The West's Turning Tide Toward Conservatism

David Mamet

David Mamet

FOR THOSE OF US WHO HAVE STARED into the soul-gnarling lies, generalized apathy, distortion, and social cannibalism the vast wasteland that Hollywood and its imperialist camps scattered across this once great nation prop up in celebration of diversity to mock purported failures of conservatism and its time-tested platform, and not its own bankrupt utopian visions (for others less talented than them), we can once again embrace a brief respite from the horrors of this cultural war. The turning tide now includes former lefty artist extraordinaire, David Mamet. Pulitzer Prize winner and Oscar nominee David Mamet, who in the eyes of many is America’s greatest living playwright as well as a successful screenwriter and movie director (his better known plays and films include Glengarry Glen Ross, American Buffalo, Speed the Plow, The Verdict and House of Games) has published an important book called The Secret Knowledge: On the Dismantling of American Culture, in which, in a no-holds barred approach, he expounds his political and cultural beliefs on the world in general and America in particular.

Mamet, like many in the US today, though probably less so among the usual Hollywood and Broadway types, has in recent years come full circle from starry-eyed liberal to determined conservative, giving short thrift to most of American liberals’ “sacred cows,” in particular ridiculing many of the programs and policies of the current administration with regard to education, economics, health-care, multiculturalism etc.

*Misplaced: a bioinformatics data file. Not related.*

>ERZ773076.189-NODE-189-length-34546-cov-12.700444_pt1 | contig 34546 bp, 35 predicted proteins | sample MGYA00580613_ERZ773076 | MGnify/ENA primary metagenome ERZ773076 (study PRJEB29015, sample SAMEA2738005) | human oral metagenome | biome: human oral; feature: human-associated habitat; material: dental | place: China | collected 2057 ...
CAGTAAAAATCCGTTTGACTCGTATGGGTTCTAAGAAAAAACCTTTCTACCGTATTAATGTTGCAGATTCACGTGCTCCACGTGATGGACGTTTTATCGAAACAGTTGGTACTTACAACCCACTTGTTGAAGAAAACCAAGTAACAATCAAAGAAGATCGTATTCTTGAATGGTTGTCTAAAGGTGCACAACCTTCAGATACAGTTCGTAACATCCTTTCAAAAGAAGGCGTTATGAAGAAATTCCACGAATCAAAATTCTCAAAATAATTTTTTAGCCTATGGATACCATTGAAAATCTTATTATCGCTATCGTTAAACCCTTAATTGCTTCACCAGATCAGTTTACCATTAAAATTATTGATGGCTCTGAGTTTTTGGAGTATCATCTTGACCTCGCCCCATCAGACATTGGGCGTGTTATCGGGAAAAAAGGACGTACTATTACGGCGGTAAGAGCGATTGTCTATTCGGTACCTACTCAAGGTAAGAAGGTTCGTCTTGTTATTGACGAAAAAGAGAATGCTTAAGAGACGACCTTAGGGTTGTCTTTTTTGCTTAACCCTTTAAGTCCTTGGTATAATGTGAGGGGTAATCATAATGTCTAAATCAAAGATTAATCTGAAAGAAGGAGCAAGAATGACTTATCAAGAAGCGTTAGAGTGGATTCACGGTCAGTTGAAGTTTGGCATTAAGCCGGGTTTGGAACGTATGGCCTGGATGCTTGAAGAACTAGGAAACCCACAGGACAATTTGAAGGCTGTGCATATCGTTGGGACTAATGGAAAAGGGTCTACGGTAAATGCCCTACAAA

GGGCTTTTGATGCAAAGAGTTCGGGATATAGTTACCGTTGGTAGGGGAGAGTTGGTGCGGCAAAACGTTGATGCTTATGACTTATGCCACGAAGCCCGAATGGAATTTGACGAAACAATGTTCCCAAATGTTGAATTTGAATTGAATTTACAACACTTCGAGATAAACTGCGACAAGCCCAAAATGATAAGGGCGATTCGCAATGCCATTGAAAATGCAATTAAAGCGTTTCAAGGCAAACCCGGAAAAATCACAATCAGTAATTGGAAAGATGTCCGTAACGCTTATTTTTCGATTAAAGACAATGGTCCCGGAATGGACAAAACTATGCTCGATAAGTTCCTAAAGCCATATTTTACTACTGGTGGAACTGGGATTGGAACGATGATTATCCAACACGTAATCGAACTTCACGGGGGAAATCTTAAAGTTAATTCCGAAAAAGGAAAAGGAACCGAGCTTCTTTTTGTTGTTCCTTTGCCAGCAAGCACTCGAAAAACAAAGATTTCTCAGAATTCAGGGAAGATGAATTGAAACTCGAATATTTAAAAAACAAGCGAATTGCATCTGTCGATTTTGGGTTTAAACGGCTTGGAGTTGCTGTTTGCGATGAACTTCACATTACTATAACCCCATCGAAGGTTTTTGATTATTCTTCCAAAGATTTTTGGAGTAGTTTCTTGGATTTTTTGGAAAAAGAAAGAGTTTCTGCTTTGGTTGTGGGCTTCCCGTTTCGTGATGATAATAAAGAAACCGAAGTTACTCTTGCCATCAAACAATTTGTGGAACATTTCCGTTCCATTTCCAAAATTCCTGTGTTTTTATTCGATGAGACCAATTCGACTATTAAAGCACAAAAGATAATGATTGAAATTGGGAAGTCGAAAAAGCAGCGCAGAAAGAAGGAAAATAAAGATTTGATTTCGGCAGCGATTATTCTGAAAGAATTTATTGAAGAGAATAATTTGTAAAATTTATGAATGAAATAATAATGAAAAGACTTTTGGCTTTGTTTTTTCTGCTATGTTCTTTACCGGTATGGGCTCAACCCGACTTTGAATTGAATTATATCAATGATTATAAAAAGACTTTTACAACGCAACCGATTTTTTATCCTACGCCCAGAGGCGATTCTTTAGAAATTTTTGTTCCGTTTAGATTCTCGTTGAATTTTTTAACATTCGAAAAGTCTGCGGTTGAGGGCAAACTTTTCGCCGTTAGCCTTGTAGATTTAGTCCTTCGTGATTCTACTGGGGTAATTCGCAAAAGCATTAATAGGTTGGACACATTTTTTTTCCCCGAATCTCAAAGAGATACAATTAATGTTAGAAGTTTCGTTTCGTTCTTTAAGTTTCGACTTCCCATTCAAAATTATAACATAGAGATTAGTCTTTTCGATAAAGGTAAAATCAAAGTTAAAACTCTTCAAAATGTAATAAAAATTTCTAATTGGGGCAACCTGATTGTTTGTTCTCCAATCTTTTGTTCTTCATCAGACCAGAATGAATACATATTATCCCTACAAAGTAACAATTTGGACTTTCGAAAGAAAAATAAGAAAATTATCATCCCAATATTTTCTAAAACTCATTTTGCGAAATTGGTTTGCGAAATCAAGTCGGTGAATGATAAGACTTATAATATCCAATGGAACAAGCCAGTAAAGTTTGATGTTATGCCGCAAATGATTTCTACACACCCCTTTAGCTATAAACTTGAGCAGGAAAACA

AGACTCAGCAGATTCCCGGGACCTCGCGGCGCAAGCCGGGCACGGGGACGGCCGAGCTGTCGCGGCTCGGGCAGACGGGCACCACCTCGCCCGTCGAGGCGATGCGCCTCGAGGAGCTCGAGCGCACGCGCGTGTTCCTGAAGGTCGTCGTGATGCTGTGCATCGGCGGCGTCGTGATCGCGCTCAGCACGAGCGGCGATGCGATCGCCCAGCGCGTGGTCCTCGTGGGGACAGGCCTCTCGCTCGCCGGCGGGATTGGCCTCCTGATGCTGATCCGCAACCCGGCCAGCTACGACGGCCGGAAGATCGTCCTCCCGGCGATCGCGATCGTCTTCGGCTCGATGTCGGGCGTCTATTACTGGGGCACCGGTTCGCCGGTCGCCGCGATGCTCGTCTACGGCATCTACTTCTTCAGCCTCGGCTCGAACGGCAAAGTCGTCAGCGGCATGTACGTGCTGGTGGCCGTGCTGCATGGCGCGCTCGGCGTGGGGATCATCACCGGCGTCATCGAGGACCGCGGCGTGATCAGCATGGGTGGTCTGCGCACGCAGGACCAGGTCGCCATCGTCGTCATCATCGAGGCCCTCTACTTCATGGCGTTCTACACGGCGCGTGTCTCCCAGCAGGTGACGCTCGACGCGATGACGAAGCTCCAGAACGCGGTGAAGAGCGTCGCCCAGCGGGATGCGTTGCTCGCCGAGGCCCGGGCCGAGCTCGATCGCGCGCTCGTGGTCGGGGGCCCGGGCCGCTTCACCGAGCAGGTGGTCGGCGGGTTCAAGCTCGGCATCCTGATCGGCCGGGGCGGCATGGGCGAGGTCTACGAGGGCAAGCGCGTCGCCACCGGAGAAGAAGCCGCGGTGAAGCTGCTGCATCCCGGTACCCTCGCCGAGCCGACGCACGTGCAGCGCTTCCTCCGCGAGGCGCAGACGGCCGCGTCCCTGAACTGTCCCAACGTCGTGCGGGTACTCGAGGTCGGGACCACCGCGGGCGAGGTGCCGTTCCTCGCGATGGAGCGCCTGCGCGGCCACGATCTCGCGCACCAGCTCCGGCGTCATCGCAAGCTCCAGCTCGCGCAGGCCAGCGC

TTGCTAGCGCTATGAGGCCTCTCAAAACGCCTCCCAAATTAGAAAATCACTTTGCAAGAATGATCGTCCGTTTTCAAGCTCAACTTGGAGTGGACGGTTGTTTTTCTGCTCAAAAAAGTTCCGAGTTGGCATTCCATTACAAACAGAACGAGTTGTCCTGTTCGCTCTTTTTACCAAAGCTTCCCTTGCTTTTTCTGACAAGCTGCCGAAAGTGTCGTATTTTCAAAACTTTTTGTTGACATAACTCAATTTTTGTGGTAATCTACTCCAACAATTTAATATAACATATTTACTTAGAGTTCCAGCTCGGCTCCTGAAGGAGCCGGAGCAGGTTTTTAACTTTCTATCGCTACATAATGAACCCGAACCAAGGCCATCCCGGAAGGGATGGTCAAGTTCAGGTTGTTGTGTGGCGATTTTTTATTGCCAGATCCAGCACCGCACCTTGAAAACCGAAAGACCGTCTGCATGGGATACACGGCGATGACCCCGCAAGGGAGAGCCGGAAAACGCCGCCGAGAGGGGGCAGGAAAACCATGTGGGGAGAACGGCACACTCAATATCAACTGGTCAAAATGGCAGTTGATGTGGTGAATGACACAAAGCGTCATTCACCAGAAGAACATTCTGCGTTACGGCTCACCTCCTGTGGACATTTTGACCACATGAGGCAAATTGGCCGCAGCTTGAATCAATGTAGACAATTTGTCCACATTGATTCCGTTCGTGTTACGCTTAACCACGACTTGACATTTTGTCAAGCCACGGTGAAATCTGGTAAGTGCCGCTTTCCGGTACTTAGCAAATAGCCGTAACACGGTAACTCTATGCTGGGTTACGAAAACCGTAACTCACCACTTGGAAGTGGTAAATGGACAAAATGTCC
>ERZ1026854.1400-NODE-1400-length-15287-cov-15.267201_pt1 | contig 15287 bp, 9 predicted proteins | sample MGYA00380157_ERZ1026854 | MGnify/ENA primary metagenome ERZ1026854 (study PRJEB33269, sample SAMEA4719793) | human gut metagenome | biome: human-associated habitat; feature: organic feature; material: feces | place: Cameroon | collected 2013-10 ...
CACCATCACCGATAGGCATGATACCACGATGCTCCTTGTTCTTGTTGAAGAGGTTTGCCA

Liberalism is understood in the US in a very different way than in Europe (and Israel). While in the Old World liberalism is a political philosophy which argues for freedom of the individual in all his activities, including economics, religion, etc. and in particular espouses limited government – in America it is nearly the exact opposite, connoting, among other things, a major role for the state in most of the above. In effect, American liberalism has a much closer relationship with European-style socialism than with classical liberalism.

But while some of Mamet’s polemics about the American political and social scenes may, in the view of some, be debatable or exaggerated, what makes his new book especially important, certainly for Jews, and what sets him apart from some other Jewish intellectuals, is his straightforward, clear-headed and clear-eyed approach to all things Jewish and Israeli. A proud and committed Jew, he closely identifies with the State of Israel, referring to its enemies as “our opponents.”

Read it all in the Jerusalem Post.

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